“You’ll see.” Leon replied, as he grabbed their bags without asking them first.
“You boys got clothes in here, right?”
Both nodded, each keeping their eyes fixed on their bags.
Leon threw the bags inside the opening.
“Alright, I’ll see you two in a few. Wash up real good so I don’t have to smell you anymore.”
Leon laughed at his little joke and ignored them as he began moving things around to start dinner.
The two guests tentatively headed into the secret passageway. Inside, they found a nice space with a pool of fresh water. Near their bags, they found soap and shampoo — some unopened, some opened, and some completely empty. To help them see, makeshift oil lamps were lit.
“Well, look at the bright side. At least we get a much-needed bath,” Lee said as he undressed and prepared extra clothes to change into later.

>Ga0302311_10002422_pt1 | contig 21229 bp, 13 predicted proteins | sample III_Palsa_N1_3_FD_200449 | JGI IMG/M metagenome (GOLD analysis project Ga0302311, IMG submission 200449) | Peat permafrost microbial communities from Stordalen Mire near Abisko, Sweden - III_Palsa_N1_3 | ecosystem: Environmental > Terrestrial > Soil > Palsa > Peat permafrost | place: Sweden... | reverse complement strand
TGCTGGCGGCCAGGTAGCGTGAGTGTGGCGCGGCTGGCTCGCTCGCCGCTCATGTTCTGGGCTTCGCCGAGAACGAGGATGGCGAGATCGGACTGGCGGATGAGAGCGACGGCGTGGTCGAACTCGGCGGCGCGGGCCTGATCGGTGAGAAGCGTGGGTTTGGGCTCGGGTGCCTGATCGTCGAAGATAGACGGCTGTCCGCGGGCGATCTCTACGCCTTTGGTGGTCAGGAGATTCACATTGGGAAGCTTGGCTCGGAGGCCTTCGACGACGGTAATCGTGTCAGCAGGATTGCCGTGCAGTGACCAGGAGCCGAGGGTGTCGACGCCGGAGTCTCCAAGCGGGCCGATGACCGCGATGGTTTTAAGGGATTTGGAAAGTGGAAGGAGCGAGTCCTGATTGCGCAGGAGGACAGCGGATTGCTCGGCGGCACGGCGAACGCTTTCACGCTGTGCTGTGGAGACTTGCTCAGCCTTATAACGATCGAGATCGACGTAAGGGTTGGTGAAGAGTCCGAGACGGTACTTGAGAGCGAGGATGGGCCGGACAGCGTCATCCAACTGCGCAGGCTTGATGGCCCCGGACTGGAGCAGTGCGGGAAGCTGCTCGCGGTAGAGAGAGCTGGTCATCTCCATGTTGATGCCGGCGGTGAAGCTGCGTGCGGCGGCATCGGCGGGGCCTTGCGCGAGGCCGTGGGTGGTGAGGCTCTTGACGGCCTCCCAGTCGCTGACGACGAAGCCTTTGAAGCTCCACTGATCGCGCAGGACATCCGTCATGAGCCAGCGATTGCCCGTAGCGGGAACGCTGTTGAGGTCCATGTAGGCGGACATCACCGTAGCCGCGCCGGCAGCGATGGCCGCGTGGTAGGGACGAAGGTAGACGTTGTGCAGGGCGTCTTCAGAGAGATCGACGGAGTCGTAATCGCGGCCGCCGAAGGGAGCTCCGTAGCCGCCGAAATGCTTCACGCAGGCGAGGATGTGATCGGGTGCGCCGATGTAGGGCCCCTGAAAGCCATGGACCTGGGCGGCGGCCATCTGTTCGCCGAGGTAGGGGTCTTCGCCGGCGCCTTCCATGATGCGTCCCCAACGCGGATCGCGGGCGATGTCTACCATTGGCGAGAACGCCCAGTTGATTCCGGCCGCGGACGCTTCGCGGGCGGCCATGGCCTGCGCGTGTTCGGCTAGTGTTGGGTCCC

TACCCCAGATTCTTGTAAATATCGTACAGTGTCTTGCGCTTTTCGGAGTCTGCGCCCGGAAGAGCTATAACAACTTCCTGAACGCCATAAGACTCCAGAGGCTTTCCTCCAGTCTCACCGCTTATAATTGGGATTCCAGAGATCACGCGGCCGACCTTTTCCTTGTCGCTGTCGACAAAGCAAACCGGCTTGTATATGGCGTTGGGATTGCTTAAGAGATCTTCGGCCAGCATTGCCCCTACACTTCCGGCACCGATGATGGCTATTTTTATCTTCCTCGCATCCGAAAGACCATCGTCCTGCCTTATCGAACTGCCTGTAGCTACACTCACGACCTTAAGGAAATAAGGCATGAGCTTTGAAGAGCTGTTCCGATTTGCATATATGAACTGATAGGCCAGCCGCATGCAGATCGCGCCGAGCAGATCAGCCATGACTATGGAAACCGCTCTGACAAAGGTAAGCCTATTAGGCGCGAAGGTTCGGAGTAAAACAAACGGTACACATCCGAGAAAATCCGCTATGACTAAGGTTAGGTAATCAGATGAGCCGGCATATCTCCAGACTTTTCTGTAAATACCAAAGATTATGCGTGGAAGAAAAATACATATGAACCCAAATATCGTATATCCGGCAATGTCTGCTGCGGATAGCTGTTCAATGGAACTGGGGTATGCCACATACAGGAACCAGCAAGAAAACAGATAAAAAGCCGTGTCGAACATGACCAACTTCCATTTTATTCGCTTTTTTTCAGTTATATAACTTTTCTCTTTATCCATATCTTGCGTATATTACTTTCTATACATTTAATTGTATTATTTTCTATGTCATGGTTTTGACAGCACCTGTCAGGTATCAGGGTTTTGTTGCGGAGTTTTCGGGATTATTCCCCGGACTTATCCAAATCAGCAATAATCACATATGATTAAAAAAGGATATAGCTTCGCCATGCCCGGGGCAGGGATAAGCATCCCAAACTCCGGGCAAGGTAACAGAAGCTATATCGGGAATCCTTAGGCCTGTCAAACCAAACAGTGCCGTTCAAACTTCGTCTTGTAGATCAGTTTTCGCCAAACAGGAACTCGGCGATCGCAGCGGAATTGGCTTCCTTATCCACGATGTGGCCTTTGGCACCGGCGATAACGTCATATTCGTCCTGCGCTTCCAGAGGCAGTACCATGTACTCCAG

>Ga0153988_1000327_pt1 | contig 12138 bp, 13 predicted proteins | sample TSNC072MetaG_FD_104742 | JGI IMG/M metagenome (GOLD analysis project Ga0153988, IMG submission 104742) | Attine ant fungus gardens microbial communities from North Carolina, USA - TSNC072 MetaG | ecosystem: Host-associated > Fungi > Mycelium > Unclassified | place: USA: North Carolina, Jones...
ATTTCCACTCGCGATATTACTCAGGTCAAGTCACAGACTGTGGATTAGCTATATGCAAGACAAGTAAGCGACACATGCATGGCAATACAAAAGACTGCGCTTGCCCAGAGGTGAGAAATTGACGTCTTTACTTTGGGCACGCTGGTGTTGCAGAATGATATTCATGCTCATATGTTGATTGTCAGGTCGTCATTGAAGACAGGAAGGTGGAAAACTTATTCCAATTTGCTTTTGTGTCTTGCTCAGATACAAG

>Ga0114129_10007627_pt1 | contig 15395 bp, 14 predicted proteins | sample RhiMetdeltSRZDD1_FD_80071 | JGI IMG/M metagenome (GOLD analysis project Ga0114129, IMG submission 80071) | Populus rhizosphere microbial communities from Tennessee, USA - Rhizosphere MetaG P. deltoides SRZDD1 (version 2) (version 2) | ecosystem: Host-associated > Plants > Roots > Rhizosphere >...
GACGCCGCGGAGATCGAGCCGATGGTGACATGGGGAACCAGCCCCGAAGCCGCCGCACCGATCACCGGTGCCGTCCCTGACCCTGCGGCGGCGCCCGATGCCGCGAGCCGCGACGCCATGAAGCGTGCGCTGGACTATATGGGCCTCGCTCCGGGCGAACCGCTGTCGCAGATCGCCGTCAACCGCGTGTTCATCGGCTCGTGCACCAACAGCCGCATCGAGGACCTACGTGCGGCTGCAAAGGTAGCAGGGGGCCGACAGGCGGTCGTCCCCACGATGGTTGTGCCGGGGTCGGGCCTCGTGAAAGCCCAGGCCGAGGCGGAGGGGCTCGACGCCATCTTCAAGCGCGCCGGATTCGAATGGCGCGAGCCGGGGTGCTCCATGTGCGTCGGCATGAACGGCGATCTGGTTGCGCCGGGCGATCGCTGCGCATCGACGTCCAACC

“I guess a little bath won’t hurt,” Jeff replied, as he began to undress.
Bathing in front of others wasn’t anything abnormal for this generation, and both men quickly washed up and changed in a timely matter. They gathered their things and returned to the Collector. They saw Ike standing at the opening to the cave and watching the rain storm.
They found Leon cooking by his own makeshift lamp and using metal bowls and a large flame to heat up strangely dark water and the food.
“You boys finished up in good time,” Leon said as he finished his work, with a new cigarette in his mouth. “Dinner’s about ready.”
Lee and Jeff put their things down and spread out their borrowed blankets as beds. Then they joined Leon near the entrance of the cave where Ike took a break from his guard duty to eat dinner as well.
Leon laid out the food and drinks. Dinner was small boiled chunks of what he claimed were chicken and undercooked but still edible rice. Drinks were an exotic concoction of hot black water and plenty of sugar.